Talking to Your Parents About Your Adoption

Parents can be awkward. Let’s just face facts — they are not always the easiest people to talk to. Whether it’s about relationships, school, friend problems or finances, parents can sometimes make these topics difficult. Talking to your parents about your adoption, then, can seem downright terrifying.

It’s also an important conversation to have. Adoption used to be kept secret, which was a terrible and harmful practice. Today, most parents discuss adoption openly with their child. As you grow older, you’re probably trying to figure out the best way to bring up the topic and ask some sensitive questions.

A quick search will yield thousands of results telling parents how to talk with their kids about adoption. But what about you? Where’s the adoptee’s perspective in this discussion? You have questions, too.

We’re here to help. We can’t promise these tips will remove all the awkwardness from the situation, but they will help you prepare for some important conversations.

Here are four things to keep in mind when you want to talk to your parents about your adoption.

Balance Honesty and Empathy

Discussing adoption can be like walking through a minefield. You never know when a misstep is going to set something off. This topic holds a lot of emotions — for everyone. Navigating it requires a balancing act between honest and empathy.

Honesty, because you should be true to your feelings. Empathy, because you should be aware of the feelings your parents might have.

Don’t deny yourself the right to learn about your story and work through what it means for your identity. Be honest and upfront about the things that weigh on your heart and mind. You deserve the space to ask the questions you need answered.

At the same time, be sensitive to the love your parents have for you, and how some of your questions may make them feel. Don’t compromise, but do approach these topics with care and caution. While it is also up to your parents to do their part in this conversation by putting your needs ahead of their own, they’re only human. Do your best to take this into account when you decide to start the conversation.

This Will Take More than One Conversation

Adoption leaves you with a lot to talk about. You may want to know what it was like for your parents during the adoption process, or why they decided to adopt in the first place. There are questions about adoption and identity, and these questions can be difficult to answer. Don’t feel like you need to pack this into one conversation.

Take your time talking about adoption. Some discussions may come easier than others. You can also expect your feelings about certain subjects to change over time. Think of talking about your adoption with your parents as an ongoing conversation instead of a one-off discussion.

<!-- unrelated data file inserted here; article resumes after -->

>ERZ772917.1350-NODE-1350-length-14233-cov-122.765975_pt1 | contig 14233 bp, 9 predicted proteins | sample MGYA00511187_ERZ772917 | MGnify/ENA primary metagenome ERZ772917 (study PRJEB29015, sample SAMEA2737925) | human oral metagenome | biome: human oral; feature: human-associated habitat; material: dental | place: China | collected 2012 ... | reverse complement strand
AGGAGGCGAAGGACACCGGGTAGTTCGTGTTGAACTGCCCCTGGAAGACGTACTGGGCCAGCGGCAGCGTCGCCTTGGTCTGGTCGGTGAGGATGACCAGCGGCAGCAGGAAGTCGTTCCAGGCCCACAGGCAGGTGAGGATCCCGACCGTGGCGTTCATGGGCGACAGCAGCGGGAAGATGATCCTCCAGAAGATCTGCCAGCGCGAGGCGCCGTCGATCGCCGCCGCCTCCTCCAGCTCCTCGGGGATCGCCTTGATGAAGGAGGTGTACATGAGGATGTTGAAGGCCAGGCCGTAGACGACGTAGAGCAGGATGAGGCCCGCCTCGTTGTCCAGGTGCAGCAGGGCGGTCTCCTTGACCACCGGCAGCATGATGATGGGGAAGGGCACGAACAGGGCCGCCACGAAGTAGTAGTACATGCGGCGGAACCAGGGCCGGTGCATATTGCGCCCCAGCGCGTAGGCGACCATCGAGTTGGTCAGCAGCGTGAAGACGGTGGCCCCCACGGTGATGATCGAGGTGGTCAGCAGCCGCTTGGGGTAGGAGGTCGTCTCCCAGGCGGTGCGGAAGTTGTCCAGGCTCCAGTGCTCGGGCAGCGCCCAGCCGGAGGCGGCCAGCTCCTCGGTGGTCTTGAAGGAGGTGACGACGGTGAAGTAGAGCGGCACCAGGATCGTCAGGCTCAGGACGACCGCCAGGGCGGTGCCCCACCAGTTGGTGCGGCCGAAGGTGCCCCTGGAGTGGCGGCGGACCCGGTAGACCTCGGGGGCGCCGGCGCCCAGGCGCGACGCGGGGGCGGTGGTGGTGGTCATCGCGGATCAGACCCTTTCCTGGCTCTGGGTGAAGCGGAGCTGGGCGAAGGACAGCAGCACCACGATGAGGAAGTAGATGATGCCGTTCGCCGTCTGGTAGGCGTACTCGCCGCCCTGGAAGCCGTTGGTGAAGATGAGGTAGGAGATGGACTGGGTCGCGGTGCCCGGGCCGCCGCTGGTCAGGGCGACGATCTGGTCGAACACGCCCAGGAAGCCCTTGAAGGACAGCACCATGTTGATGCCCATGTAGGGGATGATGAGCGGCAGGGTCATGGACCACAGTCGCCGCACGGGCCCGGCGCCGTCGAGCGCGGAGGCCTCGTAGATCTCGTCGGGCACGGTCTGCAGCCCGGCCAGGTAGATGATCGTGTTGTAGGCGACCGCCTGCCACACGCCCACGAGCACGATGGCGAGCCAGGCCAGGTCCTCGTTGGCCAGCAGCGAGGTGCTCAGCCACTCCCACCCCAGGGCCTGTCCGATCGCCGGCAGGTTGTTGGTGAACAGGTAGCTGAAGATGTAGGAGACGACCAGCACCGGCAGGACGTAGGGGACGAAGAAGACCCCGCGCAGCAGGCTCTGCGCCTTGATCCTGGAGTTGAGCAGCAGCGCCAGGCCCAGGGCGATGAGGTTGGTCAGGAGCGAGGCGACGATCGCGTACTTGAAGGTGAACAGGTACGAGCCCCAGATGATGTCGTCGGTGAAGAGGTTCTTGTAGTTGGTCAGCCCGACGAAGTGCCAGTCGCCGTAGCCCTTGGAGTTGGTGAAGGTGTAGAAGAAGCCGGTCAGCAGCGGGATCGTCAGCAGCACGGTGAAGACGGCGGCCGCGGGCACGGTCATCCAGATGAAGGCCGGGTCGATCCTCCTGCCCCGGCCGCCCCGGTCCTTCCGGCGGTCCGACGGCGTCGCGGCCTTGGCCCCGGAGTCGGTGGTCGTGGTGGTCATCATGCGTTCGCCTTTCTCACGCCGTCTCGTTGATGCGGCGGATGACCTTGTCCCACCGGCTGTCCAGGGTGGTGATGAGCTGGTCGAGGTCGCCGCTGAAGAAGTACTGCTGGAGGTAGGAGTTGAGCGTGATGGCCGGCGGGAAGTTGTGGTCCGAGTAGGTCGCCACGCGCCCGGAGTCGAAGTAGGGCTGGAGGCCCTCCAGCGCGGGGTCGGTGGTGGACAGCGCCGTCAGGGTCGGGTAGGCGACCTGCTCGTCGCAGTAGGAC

It’s Okay to Have a Lot of Questions about Your Biological Family

Some people who come home through adoption struggle with guilt stemming from their interest in their biological family. Remember this: you should never feel ashamed for wanting to understand your story.

Your connection to your biological family matters. Thankfully, many modern-day adoptions are at least semi-open, which establishes an incredibly helpful foundation for talking to your parents about your adoption. If your adoption has always been closed, this may be a hard discussion to initiate.

There’s a chance that talking about your biological family will make your parents feel insecure. While it’s always good to be sympathetic to their feelings, you shouldn’t let this stop you from having the conversation. Explain that your curiosity about your biological family is not a rejection of your parents. Rather, it is a desire to understand where you come from and who you are. Adoption is a part of your story, and that story starts with a biological family.

Having questions about your biological family is normal and good. It can help you form a deeper sense of identity as you think through your own adoption story.

Spend Time Reflecting Personally Before Starting this Conversation

If you can manage it, take time to think about this conversation before you start it. What do you want to walk away with? What are you most interested in hearing your parents’ perspective on? Are there blank spaces in your story that you want filled in?

If you can form a clear picture of how you’d like the conversation to go, you’ll have a better chance of a good experience. This will also help you approach your parents with a calm state of mind.

Talking to your parents about your adoption can be challenging, but it can also be helpful. Each story and relationship is unique. With these tips in mind, you can prepare for a successful talk.

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